- Herbs around fruit trees: Woody and smelly herbs are great at two things: keeping pests away (deer and bad bugs) and attracting native bees for pollination. Wait, I lied… three things. They are also a great ground cover under the young fruit trees. Plant yarrow, bronze fennel, dill, oregano, thyme, chives, or garlic chives in clusters around the base of each fruit tree. Let them spread and grow wild.
- Harvest elderberry flowers: If you are making elderflower tinctures, teas, or wine – now is your time to harvest! Make the good stuff when flowers are at their peak.
- Apply late spring foliar spray, if you have not done so already. It’s also a good time to try and get some elderberry cuttings for propagation.
- Do NOT prune fruit trees! Never prune during the warmer months… wait until they go dormant. While the plant is sleeping, the sap slows down and the weather is often drier, which helps prevent bacterial and fungal infections.
Enjoy Flowers in bloom
Though this isn’t exactly the best time to plant native perennials, it’s a great time to enjoy the ones you started earlier. If you decide to plant anything this time of year, remember to check their water needs and mulch heavily. Never water until the soil has had the chance to try out for a day. If in doubt, finger check the soil down to your big knuckle.
In the Shed
- Now that your tools are up and running, give them a check over before the summer months hit. 1 – Check oil levels. 2 – Check air filters. 3 – Add a bit of Seafoam to the gas to help clean things out a bit.
- Make sure all outdoor tools and equipment are covered when not in use. In places like the South Eastern US, we are entering the rainy season and moisture is hard on equipment. If you cannot store them in a shed, make sure they are covered with a tarp when not in use.
- Set mouse traps and keep any animal feed sealed and contained.
- Make a tool cleaning bucket: Fill bucket with sharp play sand. Add oil motor oil, cheep cooking oils, etc until the sand is “damp”. Stab shovels, hoes, pitch forks in and out a few times to clean off dirt and give the metal a nice oiling to keep them from rusting after each use. Garden spades and trowels can be kept in the sand bucket when not in use. Obviously, do NOT put pruners or tools with gears in the sand.
In the Chicken Coop & Barn
- Chickens: Many folks who bought/hatched spring chickens are now free ranging their birds. They are not laying yet, so do NOT give them calcium. Stay on an organic grower feed until the first eggs arrive. My preference is a high protein feed with lots of seed varieties. Personally, prefer to mix and ferment my own feed. Here’s my recipe.
- Quail: It’s starting to get hot, to be sure to keep their water filled at all times. It helps (once a week) to add a tsp of apple cider vinegar to their waterer. It will keep them healthy and active. As you weed the garden, you can also give them an occasional worms and weeds for additional goodness in their diet. Their cooing and songs will be as nice of a reward as the healthy eggs they will produce.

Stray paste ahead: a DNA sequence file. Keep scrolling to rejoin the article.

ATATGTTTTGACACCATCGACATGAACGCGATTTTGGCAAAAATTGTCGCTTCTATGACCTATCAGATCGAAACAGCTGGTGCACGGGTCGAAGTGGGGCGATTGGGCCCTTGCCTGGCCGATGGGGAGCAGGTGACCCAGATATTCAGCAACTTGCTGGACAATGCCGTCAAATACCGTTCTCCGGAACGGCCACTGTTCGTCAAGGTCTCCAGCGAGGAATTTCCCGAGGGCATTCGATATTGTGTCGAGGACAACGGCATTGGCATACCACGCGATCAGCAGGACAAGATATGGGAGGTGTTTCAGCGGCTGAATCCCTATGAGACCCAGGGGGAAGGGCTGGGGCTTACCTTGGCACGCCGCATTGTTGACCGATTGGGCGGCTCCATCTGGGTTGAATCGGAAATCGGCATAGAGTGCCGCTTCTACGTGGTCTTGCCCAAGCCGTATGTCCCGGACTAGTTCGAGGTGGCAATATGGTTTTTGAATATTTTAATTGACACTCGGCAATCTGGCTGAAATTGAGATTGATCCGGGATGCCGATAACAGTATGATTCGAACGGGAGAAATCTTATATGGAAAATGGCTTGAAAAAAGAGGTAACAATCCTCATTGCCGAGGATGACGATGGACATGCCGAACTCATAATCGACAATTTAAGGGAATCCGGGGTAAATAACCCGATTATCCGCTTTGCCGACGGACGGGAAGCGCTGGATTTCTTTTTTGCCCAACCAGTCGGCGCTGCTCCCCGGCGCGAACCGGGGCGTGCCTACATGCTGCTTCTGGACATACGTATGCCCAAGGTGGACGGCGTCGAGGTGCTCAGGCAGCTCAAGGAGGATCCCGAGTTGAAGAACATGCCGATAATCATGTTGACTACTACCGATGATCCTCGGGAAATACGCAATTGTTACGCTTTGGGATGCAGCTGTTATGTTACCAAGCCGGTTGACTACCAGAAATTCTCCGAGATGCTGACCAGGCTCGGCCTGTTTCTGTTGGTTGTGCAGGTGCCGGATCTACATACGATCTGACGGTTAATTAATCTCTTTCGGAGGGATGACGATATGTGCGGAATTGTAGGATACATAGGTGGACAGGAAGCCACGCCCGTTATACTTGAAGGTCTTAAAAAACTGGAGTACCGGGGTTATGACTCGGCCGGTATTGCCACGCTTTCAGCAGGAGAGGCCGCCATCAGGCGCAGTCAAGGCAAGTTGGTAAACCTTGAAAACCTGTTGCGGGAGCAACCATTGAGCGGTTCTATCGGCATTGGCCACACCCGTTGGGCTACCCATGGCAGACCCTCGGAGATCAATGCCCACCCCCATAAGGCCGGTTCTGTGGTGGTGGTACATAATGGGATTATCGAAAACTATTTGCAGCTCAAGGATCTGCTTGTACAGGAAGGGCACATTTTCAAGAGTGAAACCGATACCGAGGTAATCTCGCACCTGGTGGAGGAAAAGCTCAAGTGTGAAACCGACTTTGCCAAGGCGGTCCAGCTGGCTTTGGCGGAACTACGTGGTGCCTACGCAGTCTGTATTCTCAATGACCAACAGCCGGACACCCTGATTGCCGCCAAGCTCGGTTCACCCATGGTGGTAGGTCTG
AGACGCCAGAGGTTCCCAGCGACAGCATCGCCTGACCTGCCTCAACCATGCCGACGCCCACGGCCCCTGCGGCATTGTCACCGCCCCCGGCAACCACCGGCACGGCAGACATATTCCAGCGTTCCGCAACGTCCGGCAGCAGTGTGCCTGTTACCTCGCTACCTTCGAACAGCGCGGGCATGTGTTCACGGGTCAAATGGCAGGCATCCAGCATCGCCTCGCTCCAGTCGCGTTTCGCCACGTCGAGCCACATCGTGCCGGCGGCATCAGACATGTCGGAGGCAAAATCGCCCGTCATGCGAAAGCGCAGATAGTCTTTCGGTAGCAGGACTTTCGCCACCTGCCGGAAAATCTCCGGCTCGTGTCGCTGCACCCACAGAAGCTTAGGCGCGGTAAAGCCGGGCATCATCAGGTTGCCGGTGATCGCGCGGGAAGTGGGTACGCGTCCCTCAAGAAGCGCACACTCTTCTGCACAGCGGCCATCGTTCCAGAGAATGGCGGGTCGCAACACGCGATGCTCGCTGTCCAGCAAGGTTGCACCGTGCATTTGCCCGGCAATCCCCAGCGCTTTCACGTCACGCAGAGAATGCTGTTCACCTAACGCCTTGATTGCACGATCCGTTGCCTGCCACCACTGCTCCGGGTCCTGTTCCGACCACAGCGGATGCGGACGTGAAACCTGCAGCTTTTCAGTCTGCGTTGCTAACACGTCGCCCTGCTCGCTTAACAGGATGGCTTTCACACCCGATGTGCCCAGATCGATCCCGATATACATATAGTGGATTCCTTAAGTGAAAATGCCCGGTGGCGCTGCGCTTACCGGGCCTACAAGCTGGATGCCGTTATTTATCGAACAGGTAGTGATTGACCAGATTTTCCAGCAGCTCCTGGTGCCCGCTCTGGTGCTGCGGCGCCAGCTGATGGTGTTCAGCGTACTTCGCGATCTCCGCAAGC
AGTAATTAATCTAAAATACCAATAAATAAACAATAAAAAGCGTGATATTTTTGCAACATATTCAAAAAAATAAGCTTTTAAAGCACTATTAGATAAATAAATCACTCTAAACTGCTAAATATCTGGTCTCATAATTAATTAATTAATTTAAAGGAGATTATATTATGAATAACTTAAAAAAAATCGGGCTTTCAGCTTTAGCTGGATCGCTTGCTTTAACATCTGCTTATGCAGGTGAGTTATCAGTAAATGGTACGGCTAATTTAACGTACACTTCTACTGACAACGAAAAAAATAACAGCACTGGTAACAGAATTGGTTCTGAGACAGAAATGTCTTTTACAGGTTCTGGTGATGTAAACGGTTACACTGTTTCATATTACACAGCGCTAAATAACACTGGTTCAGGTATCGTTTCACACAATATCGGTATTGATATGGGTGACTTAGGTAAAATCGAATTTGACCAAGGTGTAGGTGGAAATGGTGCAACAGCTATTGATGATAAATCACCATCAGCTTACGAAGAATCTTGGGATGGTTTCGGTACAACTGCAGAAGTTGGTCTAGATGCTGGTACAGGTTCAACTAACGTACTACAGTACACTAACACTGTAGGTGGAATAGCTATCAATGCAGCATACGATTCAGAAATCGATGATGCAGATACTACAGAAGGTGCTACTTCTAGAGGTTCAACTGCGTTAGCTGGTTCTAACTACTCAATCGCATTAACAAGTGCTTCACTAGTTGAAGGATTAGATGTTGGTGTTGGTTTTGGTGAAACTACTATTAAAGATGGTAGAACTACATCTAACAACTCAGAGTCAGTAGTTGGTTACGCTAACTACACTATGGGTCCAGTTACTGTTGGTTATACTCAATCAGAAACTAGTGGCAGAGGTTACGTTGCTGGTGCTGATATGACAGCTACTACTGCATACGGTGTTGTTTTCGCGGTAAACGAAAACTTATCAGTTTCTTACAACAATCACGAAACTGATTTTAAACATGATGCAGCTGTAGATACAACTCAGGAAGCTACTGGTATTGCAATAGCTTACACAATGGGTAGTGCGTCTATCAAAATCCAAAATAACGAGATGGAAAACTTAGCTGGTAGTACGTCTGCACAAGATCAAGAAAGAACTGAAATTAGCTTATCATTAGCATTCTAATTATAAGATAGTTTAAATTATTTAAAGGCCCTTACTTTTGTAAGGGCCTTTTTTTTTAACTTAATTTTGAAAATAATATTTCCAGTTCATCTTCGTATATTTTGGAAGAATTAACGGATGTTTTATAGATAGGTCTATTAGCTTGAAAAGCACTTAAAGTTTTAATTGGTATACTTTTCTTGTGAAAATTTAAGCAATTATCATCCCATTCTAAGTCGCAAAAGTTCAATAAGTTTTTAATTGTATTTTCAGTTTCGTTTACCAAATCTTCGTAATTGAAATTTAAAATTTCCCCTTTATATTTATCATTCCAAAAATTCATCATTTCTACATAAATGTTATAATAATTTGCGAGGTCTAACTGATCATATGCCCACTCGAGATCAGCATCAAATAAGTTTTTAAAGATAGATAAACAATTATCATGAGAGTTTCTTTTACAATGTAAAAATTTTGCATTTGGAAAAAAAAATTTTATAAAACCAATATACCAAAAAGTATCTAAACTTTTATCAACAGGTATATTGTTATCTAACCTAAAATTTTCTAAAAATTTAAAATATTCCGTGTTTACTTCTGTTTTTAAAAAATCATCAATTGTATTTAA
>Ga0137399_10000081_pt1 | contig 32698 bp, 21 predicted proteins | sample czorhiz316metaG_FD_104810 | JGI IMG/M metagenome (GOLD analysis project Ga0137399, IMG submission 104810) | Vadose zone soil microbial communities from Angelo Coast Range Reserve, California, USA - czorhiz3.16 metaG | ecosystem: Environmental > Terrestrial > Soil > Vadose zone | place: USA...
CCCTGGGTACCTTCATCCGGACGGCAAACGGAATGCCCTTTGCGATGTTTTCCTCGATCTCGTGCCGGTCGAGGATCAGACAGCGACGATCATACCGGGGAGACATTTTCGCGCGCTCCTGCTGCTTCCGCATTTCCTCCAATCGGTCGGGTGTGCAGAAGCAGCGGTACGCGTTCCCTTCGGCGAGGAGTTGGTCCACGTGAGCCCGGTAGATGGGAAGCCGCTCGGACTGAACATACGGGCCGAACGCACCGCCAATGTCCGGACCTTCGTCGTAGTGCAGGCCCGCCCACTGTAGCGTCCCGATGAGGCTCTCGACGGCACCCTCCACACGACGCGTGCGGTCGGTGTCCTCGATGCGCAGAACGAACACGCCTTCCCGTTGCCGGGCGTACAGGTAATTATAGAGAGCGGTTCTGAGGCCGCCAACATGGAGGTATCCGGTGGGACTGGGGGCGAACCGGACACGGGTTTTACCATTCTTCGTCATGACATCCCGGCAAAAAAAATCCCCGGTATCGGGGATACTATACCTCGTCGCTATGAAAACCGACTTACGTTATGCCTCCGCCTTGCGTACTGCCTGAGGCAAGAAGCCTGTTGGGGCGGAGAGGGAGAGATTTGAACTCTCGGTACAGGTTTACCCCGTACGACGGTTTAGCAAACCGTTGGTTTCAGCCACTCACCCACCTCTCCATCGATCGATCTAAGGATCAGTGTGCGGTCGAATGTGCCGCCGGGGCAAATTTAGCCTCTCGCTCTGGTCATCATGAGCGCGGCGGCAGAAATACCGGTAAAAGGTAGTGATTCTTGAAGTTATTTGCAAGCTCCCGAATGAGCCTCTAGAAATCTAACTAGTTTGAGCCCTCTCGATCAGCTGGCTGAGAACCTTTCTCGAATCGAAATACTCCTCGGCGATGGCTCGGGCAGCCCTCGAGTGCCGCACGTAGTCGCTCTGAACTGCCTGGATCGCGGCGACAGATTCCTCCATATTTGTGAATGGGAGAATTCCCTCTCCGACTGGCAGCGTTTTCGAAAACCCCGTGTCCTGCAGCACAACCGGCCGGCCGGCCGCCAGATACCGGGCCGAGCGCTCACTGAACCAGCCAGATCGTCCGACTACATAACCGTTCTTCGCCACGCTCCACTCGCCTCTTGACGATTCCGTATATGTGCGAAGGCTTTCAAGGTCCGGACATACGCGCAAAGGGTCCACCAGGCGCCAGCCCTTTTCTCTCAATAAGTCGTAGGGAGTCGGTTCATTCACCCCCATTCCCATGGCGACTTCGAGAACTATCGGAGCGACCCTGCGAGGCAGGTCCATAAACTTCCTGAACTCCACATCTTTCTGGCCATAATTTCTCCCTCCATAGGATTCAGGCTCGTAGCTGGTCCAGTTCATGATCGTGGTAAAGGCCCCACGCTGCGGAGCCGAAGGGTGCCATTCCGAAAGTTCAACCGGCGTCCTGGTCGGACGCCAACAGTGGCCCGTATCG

- Deworm: Use 1 tablespoon of Basic H in a 5 gallon waterer (1 tsp per gal) for chickens. Add 1.5 cups to a 100gal waterer basin for cattle and horses. Available in bulk (much cheeper for farm use) This should be their only water source for two days.
- Disinfect: Use Basic H to clean coops, animal areas, waterers, feeders, etc. This is a great time to power wash the barn, shed, and garage as well.
Around the House
- Put out summer bird seed and feeders. This is an excellent way to help with insect control around the garden. For more information on bird seed selections and food forest benefits, watch this IGTV video.
- Keep South and West facing shades closed during the day time in order to block out the hot sun.
- Open up the windows (on cooler nights) to help air out the house and let in fresh air.
- Replace your AC air filters and clean out the vents with a shop vac.
- Power wash cement, walkways, sides of house, shutters, wood decks, and outdoor furniture.
- Clean outdoor windows and doors (I use Basic H for this).
- Apply UV protectant to your recreational vehicles (boats, car interiors, RV’s, decals, etc.)
In the Perennial Flower Beds
- Transplanting: Now is NOT the time to transplant, unless you see rain in the forecast for the next week.
- Compost! Now is the last chance to compost your perennial wildflowers before fall, so if you want to increase your summer blooms then go ahead and do that now. It’s also a great time to water using an organic fish emulsion / sea kelp blend. Your potted plants will REALLY appreciate this.
- Cut back mums: Yeah, go to town. Cut them back quite a bit. Leave only about 1/3 of the plant. You do NOT want this to develop buds yet, so if you see them forming again – give it a hair cut.
Comment below and let us know what YOU are doing this month in your garden.
Be sure to let us know your city / state so we know your growing region. Add any tips that you have learned, additional items that we’ve missed, and any wisdom and experience you can add to the mix. Happy gardening!